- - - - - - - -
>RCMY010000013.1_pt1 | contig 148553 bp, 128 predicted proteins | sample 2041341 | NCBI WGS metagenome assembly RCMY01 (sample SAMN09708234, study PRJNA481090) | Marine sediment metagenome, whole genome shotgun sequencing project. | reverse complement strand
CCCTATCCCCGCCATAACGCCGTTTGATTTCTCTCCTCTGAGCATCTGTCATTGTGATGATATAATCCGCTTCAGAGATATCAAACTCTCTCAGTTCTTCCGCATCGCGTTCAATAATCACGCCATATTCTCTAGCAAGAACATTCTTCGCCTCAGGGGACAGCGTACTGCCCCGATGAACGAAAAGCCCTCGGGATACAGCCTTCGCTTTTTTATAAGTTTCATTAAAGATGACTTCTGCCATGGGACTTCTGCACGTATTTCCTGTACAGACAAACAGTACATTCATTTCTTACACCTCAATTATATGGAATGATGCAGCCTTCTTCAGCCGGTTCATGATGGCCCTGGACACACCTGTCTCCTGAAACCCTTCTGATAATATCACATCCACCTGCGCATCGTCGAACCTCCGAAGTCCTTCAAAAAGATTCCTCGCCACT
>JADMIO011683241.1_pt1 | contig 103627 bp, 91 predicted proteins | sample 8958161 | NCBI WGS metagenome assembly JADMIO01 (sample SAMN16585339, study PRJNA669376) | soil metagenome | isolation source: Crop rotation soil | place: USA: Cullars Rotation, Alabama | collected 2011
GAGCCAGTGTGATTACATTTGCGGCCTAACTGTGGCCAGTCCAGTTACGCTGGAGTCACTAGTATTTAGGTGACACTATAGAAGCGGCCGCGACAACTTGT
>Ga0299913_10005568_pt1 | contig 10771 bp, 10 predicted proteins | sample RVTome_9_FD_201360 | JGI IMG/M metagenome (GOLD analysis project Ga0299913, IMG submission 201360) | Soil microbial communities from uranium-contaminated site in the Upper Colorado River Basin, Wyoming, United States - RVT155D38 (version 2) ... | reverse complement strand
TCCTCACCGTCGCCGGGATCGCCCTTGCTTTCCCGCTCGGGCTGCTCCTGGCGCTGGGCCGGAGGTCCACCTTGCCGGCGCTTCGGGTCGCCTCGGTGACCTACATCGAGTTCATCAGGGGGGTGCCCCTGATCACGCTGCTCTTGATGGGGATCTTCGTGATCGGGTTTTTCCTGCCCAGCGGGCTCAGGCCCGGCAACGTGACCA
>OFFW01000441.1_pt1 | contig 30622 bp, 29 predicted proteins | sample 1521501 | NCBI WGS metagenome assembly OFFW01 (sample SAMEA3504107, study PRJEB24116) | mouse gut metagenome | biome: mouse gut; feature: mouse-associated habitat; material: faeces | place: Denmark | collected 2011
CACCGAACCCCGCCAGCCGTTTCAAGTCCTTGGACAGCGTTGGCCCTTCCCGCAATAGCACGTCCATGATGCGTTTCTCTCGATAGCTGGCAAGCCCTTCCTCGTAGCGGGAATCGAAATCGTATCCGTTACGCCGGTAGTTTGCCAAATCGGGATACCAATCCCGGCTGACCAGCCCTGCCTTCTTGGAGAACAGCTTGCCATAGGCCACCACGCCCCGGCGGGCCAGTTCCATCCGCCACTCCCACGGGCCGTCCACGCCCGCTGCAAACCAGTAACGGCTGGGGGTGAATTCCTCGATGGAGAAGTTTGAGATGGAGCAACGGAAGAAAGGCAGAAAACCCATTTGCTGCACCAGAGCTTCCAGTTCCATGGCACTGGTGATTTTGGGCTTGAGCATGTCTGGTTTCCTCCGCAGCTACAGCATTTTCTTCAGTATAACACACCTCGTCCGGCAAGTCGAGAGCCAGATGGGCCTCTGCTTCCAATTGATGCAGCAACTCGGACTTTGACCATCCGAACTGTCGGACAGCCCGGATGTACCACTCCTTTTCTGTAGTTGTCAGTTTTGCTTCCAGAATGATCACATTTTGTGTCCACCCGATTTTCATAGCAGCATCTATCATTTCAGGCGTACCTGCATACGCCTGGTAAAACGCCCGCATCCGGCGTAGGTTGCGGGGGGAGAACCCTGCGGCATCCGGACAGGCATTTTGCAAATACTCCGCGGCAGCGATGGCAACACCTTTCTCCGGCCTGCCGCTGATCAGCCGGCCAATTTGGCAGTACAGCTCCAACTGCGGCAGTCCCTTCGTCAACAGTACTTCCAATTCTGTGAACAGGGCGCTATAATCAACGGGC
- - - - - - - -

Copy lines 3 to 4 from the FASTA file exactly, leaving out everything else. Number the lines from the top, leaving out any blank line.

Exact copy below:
>JADMIO011683241.1_pt1 | contig 103627 bp, 91 predicted proteins | sample 8958161 | NCBI WGS metagenome assembly JADMIO01 (sample SAMN16585339, study PRJNA669376) | soil metagenome | isolation source: Crop rotation soil | place: USA: Cullars Rotation, Alabama | collected 2011
GAGCCAGTGTGATTACATTTGCGGCCTAACTGTGGCCAGTCCAGTTACGCTGGAGTCACTAGTATTTAGGTGACACTATAGAAGCGGCCGCGACAACTTGT